Drugs and medicines
If you need prescription drugs or medicines, your family doctor will issue you with a prescription (ricetta) which you can then take to a pharmacy (farmacia). Pharmacies in Italy are small family-run businesses and deal in medically-related items only. Pharmacies have the sign of a green or red cross on a white background and outside normal hours, at least one in every town or city will open late for emergency dispensing of drugs. If you have state health cover, you will qualify for the subsidised charge (known as ticket, if applicable: the government just (2001) abolished them) and pay reduced costs. Otherwise you will need to pay the full cost. If you take prescription drugs on a regular basis, you should ask your doctor in your home country for the generic name of the medicine as brands vary from country to country.


State hospitals (ospedali) in Italy can be depressing places, with inadequate nursing back-up, though basic hospital accommodation can always be relied upon. If you need to be hospitalised, you will need to produce your doctor's referral and, if you qualify for state health cover, it will be free. Rooms usually have between 3 and 6 beds, although single rooms are normally available by paying a daily supplement, and they don't usually have TV and bedside telephones. Some hospitals in Italy offer specialised treatment and, under National Health, you can ask to be treated in a hospital in another city.


In an emergency, you will need to go to your nearest casualty department (Pronto Soccorso) and wait to be treated. If you are unable to do so, call 118 and the appropriate medical service will be sent to you. Note that if your medical problem is not considered an emergency, you will be asked to pay for your treatment.

Private or state cover?
Many Italians and foreigners in Italy opt to take out private health insurance over and above the basic state cover. With private insurance, you are free to choose any doctor or specialist and be treated in private hospitals (cliniche), sometimes avoiding a long wait for a specialist appointment or surgery. In private hospitals, accommodation is similar to 5-star hotel accommodation (rooms are air-conditioned, have en-suite bathrooms and extra beds for relatives) and visiting hours are usually unrestricted. However, the quality of medical care is likely to be the same as in public hospitals (doctors often work for both the state and private system) although they don't necessarily have the most up-to-date medical equipment and may lack vital life-saving equipment in the event of an emergency. Note that treatment in private hospitals in Italy can be very costly. Always check beforehand whether your insurance company covers you for your particular type of treatment. Certain Regional Authorities, including Lombardy, have reached agreements with certain private hospitals allowing national health patients to get treatment at the cost of the SSN. This has shortened the queues at public hospitals, but lengthened them at private ones. Generally, you need regional permission before taking advantage of this possibility. However, a recent court decision laid down that patients whose life is endangered by excessive delays in the availability of state health care can go privately, even without prior permission from the Region, and charge the cost to the SSN.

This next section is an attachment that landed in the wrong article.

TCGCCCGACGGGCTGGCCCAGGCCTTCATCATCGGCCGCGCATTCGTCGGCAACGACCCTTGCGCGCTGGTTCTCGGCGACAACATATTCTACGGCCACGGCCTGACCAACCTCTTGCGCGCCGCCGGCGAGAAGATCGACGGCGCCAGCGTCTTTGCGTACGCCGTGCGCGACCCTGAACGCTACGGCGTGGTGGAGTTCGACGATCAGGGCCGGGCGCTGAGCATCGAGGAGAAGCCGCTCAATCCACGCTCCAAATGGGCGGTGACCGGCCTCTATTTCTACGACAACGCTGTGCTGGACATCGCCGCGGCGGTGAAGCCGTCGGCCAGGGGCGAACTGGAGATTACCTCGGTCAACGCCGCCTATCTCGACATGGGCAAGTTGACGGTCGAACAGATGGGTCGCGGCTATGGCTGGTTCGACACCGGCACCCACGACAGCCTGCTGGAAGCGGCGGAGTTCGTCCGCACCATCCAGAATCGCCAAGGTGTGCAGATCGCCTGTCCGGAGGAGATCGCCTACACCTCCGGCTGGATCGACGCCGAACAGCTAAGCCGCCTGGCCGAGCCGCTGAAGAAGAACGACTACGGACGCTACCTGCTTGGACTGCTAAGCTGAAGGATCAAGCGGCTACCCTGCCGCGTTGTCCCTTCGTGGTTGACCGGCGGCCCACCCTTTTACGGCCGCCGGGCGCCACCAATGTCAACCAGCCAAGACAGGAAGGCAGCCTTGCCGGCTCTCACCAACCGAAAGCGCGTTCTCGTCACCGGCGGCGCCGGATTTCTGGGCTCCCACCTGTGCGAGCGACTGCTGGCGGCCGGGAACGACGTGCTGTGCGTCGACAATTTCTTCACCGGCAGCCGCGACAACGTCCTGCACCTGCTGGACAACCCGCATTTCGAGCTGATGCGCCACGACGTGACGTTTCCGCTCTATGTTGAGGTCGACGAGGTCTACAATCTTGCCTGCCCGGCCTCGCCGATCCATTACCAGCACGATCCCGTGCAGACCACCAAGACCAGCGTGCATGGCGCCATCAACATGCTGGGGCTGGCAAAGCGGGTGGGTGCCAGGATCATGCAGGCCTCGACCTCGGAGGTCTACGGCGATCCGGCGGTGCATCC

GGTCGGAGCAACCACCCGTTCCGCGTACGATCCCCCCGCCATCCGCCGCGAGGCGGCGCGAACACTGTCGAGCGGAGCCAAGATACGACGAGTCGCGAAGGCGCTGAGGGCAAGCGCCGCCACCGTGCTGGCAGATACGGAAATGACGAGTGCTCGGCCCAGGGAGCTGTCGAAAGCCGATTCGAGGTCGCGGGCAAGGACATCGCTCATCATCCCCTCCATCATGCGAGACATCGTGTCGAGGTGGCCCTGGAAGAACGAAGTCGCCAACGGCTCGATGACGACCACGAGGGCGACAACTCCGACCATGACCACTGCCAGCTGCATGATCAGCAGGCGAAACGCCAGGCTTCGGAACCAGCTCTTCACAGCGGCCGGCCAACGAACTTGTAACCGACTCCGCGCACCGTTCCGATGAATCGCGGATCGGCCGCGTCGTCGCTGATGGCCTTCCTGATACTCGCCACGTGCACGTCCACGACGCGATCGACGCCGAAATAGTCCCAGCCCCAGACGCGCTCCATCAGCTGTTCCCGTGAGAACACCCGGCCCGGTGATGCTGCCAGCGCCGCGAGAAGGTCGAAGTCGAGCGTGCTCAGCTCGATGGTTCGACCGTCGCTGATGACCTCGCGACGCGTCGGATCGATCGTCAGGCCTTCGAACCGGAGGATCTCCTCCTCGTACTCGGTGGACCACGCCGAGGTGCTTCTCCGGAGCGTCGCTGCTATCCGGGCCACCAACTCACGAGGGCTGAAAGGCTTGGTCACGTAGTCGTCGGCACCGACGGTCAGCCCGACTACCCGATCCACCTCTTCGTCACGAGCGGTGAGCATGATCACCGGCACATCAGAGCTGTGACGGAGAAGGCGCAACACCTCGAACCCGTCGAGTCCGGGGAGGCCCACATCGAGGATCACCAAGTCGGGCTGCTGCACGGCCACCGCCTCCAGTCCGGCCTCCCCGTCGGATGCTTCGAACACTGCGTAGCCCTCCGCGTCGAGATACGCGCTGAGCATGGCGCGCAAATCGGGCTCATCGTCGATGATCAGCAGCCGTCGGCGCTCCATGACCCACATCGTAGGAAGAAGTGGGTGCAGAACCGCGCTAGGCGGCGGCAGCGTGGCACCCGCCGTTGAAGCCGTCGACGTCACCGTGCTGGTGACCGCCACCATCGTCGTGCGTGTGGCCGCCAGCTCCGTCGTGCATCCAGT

Other services
Services of a medical auxiliary e.g. nurse, chiropodist or physiotherapist are available through a referral from your family practitioner but, depending on where you live, you may have to pay for home visits by nurses. Free counselling for family and relationship problems, which includes pre- and ante-natal care, is also available through a network of local health centres (consultorio familiare), where appointments can usually be made without the need for a doctor's referral